Language can be useful for its specificity or its generality, with the latter being exemplified by the phrase “chord progression.” It means a sequence of root notes and harmony notes and in rock music signifies the harmonic backdrop to a song, where in jazz it means more the geometry of a melody in relation to the notes of the scale, signifying what harmony will be used to write melodies within it.
Giger makes good use of jazz style chord progressions, forming distinct harmonic structure to each piece, and adds to this solid heavy metal riffing and citations from a range of metal styles. From a music theory standpoint, this band proves more interesting than most in the sludge genre.
However, this comes with some confusion, namely that the stylistic division prevents these compositions from ever fully coming together. The band has not found its voice; instead, it hints at what it wants to be with threads running through these different styles, but their contrasting directions make this vocabulary muted and confused.
Each of these long tracks builds carefully from an introduction to a theme, then repeats the theme, adding variants and commentary in every cycle, creating an immersive mood that is fractured periodically by jarring introductions of alternative rock or death metal where consistency would have amplified the theme.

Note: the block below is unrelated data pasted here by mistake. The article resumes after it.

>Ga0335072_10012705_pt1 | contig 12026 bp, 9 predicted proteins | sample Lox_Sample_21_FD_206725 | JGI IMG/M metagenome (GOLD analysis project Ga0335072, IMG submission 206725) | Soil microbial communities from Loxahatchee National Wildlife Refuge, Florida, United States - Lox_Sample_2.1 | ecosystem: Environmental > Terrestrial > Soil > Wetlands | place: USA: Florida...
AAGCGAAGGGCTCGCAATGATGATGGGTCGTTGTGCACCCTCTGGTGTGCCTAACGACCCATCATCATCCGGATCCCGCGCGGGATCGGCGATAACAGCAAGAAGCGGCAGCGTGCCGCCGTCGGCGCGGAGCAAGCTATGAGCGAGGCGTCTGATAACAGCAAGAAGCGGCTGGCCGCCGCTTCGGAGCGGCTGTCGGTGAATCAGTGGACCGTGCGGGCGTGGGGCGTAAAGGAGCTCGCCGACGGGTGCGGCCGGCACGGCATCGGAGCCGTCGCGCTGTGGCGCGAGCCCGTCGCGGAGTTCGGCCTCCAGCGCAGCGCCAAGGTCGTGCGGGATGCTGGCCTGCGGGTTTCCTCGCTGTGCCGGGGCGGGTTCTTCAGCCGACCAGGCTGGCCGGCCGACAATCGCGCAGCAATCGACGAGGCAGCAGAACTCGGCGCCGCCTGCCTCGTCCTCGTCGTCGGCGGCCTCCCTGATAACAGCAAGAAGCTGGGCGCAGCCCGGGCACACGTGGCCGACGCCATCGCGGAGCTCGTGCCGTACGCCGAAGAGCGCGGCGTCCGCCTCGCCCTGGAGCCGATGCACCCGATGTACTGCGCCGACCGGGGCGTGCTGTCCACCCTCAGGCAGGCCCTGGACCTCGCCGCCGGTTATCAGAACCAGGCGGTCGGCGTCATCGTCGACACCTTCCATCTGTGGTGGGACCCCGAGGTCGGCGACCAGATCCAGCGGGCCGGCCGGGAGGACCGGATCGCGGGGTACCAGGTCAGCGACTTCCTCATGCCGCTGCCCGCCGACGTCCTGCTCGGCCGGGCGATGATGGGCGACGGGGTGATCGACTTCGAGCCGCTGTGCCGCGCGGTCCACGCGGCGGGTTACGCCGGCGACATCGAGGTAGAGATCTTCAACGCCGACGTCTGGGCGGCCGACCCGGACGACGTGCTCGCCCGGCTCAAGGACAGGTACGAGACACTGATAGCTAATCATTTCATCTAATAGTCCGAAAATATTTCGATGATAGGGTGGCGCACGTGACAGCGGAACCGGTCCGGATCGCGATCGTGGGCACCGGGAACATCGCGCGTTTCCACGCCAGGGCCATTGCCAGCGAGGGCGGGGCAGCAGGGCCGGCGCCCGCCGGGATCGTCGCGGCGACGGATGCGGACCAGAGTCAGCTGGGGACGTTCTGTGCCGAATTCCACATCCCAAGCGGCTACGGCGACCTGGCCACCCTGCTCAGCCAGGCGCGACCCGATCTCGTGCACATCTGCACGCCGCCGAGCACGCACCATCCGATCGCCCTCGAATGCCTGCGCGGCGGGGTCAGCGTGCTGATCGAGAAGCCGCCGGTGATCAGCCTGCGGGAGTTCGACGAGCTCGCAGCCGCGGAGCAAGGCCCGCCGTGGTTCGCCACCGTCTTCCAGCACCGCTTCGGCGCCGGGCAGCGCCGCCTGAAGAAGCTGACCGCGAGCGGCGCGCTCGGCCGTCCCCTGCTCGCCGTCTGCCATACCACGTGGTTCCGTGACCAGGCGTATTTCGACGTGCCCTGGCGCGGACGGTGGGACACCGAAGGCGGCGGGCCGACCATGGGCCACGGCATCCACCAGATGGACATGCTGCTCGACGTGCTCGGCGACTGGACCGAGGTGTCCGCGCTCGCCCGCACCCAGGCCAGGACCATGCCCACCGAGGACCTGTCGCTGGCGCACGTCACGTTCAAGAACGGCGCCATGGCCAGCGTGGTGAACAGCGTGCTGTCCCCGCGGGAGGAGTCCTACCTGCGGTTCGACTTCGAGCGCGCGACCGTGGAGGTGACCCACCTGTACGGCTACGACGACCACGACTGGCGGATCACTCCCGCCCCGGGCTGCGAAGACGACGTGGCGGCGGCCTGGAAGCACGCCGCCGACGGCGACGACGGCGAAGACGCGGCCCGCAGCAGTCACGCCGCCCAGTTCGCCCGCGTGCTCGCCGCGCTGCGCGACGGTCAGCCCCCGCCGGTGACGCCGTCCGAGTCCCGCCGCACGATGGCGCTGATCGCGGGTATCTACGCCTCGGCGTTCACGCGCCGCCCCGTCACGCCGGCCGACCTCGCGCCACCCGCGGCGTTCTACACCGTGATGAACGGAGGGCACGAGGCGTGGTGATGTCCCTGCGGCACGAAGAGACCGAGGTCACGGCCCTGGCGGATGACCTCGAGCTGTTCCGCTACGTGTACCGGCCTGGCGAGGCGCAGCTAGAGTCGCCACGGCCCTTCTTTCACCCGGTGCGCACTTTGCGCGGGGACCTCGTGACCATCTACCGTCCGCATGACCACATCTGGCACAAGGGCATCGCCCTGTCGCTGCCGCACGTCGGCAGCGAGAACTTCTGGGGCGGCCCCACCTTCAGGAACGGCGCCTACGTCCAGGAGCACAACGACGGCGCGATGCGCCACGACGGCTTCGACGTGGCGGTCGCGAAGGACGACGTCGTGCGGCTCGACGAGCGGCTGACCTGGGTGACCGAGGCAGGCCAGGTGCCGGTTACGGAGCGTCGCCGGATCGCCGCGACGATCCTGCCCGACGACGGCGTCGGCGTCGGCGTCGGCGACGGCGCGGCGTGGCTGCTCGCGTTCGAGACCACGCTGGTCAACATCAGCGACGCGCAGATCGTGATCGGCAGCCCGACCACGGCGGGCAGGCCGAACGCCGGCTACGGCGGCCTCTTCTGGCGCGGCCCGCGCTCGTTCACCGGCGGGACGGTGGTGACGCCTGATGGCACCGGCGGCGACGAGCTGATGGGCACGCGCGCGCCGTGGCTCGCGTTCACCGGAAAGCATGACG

In death metal, chord progression refers to modal strips which are used to establish a shape which must be echoed, whether directly or inverted, throughout the explication and denouement of theme; this presents an entirely different science of composition than blues, rock, jazz, pop, or country.
When combining this with rock elements, it quickly becomes lost because in metal, the riff dominates as theme and all things derive from that, where in rock and jazz the harmony (and note geometry) dominate and the point is to make commentary within that framework.
Giger shows great promise but sacrifices it by piling together too many influences without knitting them together into a voice. The raw music comes from a place of creativity, but as in most postmodern things, the ensuing texture of influences obliterates all but the most basic message, a tendency which exhibits itself here in the looping of these songs after the theme is expressed, never quite managing to explicate it through conflict.
Submit to reality — who can fail to like that title? — demonstrates a good deal of thinking and quality music, but needs to choose a path and direct those energies there so that it may express its essence instead of hovering on the surface. Since this is a compilation of early works, it opens the door to future possibilities of this promising band.
4. The Green
Avery Bradshaw- Bass Guitar, Lead Vocals
Tyler Weed- Guitar, Vocals
MacCauley Crawford- Guitar
Tristan Collier- Drums/Percussion